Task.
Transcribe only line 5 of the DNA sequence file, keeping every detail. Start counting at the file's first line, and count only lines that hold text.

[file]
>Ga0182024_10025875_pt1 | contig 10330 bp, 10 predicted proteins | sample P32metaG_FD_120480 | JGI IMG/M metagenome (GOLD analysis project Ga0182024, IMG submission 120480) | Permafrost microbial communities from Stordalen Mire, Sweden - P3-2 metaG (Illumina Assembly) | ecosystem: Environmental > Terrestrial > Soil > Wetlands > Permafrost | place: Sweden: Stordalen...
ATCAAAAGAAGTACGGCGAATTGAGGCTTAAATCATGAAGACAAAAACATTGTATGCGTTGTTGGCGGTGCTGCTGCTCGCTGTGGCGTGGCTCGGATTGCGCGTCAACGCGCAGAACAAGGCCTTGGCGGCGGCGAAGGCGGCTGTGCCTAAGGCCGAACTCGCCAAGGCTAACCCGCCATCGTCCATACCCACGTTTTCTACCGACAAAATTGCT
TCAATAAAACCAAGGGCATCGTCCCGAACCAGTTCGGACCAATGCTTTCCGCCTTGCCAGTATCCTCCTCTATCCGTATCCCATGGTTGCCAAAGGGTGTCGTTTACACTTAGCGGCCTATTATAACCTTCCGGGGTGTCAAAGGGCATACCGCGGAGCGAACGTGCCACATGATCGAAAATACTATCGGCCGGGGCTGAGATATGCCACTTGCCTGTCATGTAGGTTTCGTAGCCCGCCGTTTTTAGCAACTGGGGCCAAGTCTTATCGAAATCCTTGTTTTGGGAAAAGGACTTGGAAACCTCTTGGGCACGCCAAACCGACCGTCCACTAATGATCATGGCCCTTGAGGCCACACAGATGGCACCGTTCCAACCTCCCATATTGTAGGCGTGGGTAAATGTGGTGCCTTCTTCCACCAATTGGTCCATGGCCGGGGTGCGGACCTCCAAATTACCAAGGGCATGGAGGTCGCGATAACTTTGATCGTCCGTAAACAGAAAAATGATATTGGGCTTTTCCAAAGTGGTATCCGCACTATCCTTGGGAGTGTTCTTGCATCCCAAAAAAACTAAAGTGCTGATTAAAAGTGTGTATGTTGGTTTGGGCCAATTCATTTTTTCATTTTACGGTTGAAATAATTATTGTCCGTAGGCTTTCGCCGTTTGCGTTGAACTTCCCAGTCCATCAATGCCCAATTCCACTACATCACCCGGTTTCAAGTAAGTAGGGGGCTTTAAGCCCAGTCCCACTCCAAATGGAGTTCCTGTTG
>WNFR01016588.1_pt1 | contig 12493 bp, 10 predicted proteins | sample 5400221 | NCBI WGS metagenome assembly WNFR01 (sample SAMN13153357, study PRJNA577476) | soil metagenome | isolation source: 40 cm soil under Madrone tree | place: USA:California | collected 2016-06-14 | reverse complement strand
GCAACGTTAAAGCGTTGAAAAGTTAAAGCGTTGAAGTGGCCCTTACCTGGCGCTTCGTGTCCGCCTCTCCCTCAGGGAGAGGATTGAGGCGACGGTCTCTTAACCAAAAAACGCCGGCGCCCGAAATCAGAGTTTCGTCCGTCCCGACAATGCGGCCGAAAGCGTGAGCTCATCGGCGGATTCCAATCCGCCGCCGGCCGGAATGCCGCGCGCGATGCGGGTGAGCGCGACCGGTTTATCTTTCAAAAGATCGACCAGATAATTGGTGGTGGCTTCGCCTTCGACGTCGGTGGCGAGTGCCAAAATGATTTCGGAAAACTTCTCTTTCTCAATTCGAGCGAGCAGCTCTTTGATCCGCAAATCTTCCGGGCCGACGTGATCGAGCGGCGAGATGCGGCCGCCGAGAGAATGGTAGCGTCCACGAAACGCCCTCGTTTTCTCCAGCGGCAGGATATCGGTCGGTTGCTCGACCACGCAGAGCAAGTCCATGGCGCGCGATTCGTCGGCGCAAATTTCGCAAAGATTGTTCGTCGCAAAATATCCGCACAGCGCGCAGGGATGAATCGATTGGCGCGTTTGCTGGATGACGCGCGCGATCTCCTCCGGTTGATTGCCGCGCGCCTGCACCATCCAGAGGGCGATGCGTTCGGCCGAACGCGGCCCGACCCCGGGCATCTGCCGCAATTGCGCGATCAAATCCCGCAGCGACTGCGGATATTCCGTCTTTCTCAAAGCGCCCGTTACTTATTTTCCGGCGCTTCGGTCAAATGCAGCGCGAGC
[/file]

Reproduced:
GCAACGTTAAAGCGTTGAAAAGTTAAAGCGTTGAAGTGGCCCTTACCTGGCGCTTCGTGTCCGCCTCTCCCTCAGGGAGAGGATTGAGGCGACGGTCTCTTAACCAAAAAACGCCGGCGCCCGAAATCAGAGTTTCGTCCGTCCCGACAATGCGGCCGAAAGCGTGAGCTCATCGGCGGATTCCAATCCGCCGCCGGCCGGAATGCCGCGCGCGATGCGGGTGAGCGCGACCGGTTTATCTTTCAAAAGATCGACCAGATAATTGGTGGTGGCTTCGCCTTCGACGTCGGTGGCGAGTGCCAAAATGATTTCGGAAAACTTCTCTTTCTCAATTCGAGCGAGCAGCTCTTTGATCCGCAAATCTTCCGGGCCGACGTGATCGAGCGGCGAGATGCGGCCGCCGAGAGAATGGTAGCGTCCACGAAACGCCCTCGTTTTCTCCAGCGGCAGGATATCGGTCGGTTGCTCGACCACGCAGAGCAAGTCCATGGCGCGCGATTCGTCGGCGCAAATTTCGCAAAGATTGTTCGTCGCAAAATATCCGCACAGCGCGCAGGGATGAATCGATTGGCGCGTTTGCTGGATGACGCGCGCGATCTCCTCCGGTTGATTGCCGCGCGCCTGCACCATCCAGAGGGCGATGCGTTCGGCCGAACGCGGCCCGACCCCGGGCATCTGCCGCAATTGCGCGATCAAATCCCGCAGCGACTGCGGATATTCCGTCTTTCTCAAAGCGCCCGTTACTTATTTTCCGGCGCTTCGGTCAAATGCAGCGCGAGC